A while back I did a colab with my longtime friend Tommy Trash (under my alias TAISUN). It was a fun experience writing it. Tommy and I had been meaning to do a colab for years. Way back since we used to live together in Australia. We had remixed each other, but never a colab. So, we finally put some time in in the studio. It is always extra fun writing when it is with one of your best mates. I can’t recommend it enough. There were plenty of good times, laughs, and whiskeys. However, there was also lots of hard work and even some learning. Some of the main things that I picked up from working with Tommy were….
#1 Less Is More
I was already aware of this and am a strong advocate, but he took it to the next level and really emphasized it. Especially towards the end of the process. Once the track was basically done, we would go through, and mute/delete absolutely anything we could. If we could cut it, and it didn’t make much difference, then it was outta there. Sometimes this referred to a full part, other times just some notes in a part. What this achieved was plenty of space in the mix for the really important bits to shine. It would also stop too many things unnecessarily hitting at the same time. As I said, I was aware of this before, but he really reminded me how much it should be a step in my process for every song, and how it should be pushed to the limit.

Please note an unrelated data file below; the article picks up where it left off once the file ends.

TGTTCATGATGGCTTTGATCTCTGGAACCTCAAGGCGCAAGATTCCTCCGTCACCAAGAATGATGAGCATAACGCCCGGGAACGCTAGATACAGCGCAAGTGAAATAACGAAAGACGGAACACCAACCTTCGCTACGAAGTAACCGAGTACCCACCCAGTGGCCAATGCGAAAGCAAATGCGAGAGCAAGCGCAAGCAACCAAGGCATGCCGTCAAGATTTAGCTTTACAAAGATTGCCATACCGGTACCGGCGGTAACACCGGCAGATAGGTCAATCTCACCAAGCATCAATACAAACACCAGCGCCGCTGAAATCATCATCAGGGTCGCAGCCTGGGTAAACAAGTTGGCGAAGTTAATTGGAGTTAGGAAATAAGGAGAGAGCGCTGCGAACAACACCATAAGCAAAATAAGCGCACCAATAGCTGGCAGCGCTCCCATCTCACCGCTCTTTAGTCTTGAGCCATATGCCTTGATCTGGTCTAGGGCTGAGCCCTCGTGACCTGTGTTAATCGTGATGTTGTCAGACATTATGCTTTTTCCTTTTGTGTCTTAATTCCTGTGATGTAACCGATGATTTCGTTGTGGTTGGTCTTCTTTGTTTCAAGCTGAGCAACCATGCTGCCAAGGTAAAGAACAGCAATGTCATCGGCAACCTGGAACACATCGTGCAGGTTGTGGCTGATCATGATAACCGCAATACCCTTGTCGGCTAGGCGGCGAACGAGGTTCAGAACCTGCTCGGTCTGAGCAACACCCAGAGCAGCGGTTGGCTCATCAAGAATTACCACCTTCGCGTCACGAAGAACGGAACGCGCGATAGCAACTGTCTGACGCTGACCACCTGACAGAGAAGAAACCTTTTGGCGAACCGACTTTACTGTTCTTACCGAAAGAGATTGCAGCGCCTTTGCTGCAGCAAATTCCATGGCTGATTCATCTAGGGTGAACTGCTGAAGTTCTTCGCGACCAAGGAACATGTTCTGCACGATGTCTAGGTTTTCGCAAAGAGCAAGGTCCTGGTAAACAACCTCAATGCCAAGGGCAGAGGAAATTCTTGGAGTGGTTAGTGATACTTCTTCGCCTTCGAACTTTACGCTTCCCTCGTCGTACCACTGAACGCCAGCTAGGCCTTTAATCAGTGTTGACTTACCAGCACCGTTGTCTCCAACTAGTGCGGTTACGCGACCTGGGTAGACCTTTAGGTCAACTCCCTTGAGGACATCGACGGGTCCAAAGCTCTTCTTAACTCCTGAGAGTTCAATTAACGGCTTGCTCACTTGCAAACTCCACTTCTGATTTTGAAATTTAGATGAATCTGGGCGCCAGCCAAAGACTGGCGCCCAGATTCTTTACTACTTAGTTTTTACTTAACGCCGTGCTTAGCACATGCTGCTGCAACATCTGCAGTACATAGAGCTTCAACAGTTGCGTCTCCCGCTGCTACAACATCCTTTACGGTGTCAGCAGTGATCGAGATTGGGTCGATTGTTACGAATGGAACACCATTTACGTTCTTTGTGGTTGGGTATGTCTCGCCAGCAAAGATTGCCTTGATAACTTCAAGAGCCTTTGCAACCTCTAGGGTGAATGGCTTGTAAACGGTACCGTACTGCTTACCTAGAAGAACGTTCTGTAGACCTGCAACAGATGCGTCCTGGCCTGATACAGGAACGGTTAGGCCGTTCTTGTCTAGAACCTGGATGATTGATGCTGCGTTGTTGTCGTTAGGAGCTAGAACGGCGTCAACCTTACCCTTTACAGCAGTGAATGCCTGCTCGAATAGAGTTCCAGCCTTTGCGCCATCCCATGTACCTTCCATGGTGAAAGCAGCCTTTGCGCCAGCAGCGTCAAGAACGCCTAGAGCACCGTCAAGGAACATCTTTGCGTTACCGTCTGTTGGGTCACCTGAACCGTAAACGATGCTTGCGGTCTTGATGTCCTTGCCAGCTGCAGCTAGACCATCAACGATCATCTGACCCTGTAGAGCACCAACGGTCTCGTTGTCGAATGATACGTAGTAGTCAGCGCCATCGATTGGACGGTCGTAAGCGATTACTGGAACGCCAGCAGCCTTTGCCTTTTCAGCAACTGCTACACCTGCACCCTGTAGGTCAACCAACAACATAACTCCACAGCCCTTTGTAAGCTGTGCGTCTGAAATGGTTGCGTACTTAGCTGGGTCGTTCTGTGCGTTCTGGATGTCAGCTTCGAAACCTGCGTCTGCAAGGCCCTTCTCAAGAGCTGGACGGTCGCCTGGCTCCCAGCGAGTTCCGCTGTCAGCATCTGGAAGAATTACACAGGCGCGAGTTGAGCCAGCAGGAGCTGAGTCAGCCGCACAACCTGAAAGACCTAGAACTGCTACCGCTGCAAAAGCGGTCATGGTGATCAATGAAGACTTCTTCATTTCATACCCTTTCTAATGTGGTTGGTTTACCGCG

#2 Always question everything
Tommy would often listen to the track a day or two after a session, reference against other tracks, and really question if each part was up to scratch. Sometimes, we talk it through and decide what we had was good other times, we would totally scrap, or re-work a part. Every time though, it came out better. So as much as I like and encourage getting in a creative flow and just going with the vibe, I also think it’s a good idea to listen to your song a few days later, reference it against other tracks, and make some tough decisions. e.g. Are those drums you programmed really the right vibe for the song? Is the song too aggressive/soft? Is the hook really catchy enough? Is this song memorable enough? etc.
p.s. Check out the track for yourself